Volcanology [vol-kuh-nol-uh-jee]

1. The study of volcanoes and volcanic phenomena.


Its amazing when I tell people I study volcanolgy or want to be a volcanolgist I am usually met with one of two responses; one I get a blank expression as if I had started speaking a foreign language, or funny hand signs and references to the Vulcans from Star Trek. Now although I study science I am far from a sci-fy nerd and the latter usually gets a very unamused response from me.

Volcanology is a very broad subject which encompasses all the basic sciences (chemistry, physics and even a little biology).  Geophysics looks at the tectonic settings create volcanic setting, geodesy the takes a mathematical look at gravitation field which can effect melting within the Earth.Igneous petrology and mineralogy looks at the composition of the melts and how this effects the style of eruption. And meteorology and ecology looks at effects on climate and impacts on life.

Most volcanologists start with basic geology degrees and either begin to focus their studies at later stages. Once qualified, there are several career avenues volcanolgists can go,

  • University based research; usually done during  masters or doctoral studies but some stay on at the university looking in to specific aspects such a eruption prediction, igneous petrology, climatic effects or volcanic history.  Samples are collected on field trips, then these are studied back in university laboratories.
  • Volcano observatories (VO’s); based near to a particular volcano or volcanic field. Here activity will be very closely monitored and warnings issues if needs be so that local populations are as safe as possible living near an active area. Research is also taking place on what makes this precise system tick and how we can predict future events.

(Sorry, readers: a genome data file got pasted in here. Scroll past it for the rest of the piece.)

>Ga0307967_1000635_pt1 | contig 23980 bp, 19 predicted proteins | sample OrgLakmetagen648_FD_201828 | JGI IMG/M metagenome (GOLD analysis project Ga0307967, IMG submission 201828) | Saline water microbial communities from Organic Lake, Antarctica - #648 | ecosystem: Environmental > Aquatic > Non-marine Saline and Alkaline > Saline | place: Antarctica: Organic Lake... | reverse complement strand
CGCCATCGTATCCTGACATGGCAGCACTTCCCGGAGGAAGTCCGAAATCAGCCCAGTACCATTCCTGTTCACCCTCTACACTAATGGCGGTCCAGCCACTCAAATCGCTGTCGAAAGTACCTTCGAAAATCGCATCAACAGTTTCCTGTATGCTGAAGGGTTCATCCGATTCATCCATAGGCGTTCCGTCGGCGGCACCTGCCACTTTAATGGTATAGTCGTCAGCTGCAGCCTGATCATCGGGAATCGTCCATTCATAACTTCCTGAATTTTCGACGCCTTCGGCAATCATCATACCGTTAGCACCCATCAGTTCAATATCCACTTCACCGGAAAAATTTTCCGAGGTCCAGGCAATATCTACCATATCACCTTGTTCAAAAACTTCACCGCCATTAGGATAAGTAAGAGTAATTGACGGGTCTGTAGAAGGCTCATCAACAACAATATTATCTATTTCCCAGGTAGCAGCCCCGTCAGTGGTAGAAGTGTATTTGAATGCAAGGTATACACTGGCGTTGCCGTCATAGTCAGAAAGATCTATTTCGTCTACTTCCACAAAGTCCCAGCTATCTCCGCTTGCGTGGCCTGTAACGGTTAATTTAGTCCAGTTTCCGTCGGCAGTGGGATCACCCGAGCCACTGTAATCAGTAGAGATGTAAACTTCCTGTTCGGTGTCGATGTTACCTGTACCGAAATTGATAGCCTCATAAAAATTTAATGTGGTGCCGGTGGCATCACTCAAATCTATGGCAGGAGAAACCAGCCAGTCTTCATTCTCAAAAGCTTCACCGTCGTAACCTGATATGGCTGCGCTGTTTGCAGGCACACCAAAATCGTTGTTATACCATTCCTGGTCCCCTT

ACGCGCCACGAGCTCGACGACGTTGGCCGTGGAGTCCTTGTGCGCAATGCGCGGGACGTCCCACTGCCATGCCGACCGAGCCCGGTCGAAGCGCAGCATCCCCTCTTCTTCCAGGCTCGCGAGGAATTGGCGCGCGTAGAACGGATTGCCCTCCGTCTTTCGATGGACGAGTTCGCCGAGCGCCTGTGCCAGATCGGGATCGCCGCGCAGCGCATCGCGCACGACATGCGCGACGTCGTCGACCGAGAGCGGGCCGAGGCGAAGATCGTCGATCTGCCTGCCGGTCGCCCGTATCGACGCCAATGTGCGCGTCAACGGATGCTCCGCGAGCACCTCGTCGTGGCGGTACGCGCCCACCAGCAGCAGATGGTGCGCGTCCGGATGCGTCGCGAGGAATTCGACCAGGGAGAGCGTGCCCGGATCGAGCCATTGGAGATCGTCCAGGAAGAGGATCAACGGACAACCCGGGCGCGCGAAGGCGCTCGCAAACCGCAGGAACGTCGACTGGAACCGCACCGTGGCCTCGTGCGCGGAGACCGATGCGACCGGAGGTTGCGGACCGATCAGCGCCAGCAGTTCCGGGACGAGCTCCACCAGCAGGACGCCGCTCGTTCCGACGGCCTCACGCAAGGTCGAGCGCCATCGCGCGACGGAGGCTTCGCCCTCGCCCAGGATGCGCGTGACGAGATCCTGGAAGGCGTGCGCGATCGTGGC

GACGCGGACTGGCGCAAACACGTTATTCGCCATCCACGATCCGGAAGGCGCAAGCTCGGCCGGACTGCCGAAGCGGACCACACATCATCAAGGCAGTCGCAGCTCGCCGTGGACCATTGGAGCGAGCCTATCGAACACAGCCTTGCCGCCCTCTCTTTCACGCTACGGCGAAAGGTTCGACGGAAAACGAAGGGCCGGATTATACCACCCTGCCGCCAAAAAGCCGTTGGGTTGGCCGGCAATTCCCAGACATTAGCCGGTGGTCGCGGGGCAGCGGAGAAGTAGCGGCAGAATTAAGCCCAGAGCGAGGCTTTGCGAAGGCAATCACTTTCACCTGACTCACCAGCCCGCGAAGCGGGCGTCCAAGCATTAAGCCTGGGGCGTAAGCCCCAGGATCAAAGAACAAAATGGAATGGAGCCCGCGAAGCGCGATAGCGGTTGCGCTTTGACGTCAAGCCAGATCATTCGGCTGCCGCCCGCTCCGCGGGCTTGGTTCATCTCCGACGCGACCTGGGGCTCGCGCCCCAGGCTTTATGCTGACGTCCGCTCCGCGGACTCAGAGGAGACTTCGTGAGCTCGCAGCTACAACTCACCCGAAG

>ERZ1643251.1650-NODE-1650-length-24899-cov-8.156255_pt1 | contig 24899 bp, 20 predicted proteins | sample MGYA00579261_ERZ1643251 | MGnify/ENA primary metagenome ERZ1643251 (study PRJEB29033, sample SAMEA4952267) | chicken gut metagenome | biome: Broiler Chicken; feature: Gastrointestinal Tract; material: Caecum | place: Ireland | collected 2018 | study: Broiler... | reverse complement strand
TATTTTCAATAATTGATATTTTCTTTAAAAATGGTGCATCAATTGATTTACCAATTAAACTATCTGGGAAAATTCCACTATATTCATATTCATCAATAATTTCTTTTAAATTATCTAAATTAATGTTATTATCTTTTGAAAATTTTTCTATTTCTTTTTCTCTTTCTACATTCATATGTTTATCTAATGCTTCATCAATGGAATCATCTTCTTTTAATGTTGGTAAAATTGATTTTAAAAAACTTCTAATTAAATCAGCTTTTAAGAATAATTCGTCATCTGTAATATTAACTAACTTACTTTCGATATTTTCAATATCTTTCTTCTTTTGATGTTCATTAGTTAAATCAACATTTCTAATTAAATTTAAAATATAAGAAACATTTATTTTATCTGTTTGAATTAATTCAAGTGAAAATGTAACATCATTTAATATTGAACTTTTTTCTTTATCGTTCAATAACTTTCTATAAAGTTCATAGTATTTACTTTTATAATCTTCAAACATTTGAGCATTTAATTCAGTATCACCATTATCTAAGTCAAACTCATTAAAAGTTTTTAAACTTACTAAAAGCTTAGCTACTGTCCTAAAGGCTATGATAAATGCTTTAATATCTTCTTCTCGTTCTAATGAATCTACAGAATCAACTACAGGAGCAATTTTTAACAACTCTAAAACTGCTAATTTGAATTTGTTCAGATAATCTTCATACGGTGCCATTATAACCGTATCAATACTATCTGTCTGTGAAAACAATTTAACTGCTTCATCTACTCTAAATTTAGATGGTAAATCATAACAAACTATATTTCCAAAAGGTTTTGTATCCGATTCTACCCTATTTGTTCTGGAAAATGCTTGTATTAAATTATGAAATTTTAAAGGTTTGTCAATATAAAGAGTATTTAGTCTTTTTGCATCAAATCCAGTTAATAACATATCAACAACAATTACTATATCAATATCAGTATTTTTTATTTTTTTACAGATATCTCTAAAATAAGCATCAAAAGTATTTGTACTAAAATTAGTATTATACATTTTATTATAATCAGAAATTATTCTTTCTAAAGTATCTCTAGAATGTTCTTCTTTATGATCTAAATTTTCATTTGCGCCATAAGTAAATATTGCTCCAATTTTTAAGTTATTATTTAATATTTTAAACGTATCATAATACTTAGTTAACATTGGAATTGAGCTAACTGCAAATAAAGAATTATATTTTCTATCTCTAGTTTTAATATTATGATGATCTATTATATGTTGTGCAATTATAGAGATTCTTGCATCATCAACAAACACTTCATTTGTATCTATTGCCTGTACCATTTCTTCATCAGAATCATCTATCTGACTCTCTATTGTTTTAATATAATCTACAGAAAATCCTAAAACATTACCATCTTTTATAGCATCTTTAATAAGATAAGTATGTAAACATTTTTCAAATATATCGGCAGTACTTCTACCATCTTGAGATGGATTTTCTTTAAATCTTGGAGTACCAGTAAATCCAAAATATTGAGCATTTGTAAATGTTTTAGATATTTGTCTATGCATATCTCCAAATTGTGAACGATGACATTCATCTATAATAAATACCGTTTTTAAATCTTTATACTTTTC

• Volcanic ash advisory centers (VAAC’s); there are nine around the world with the London branch being apart of the Met Office. Here atmospheric conditions are looked at during and after an eruption and most importantly it is the job of the VAAC to liaise with the aviation industry on whether or not flights can take place when high amounts of ash have been emitted.
  • Governmental advisories; cities such a LA prone to things like earthquakes have permanent disaster teams in place, constantly looking at safety and evacuation plans and are on call for any event. Here in the UK we have the Cabinet Office Briefing Rooms (known better as COBRA)  a room in Whitehall where goverment official, cheif of police and relative advisers in their field  (medical, scientific etc) meet when a crisis occurs.
  • Education; many volcanologist’s I know actually work as teachers or professors in secondaries of universities teacher broader geology, geography or science. Volcanology is more of their past time then full time career.

For myself, I am aiming to work in a VO or do university research. Volcanology and geoscience as a whole has come on leaps and bounds in the last century but there is still so much we don’t know. These unknowns could mean the deaths of hundreds at smaller scale of things to the end of the human race when looking at large scale events such as supervolcanoes or flood basalt provenances

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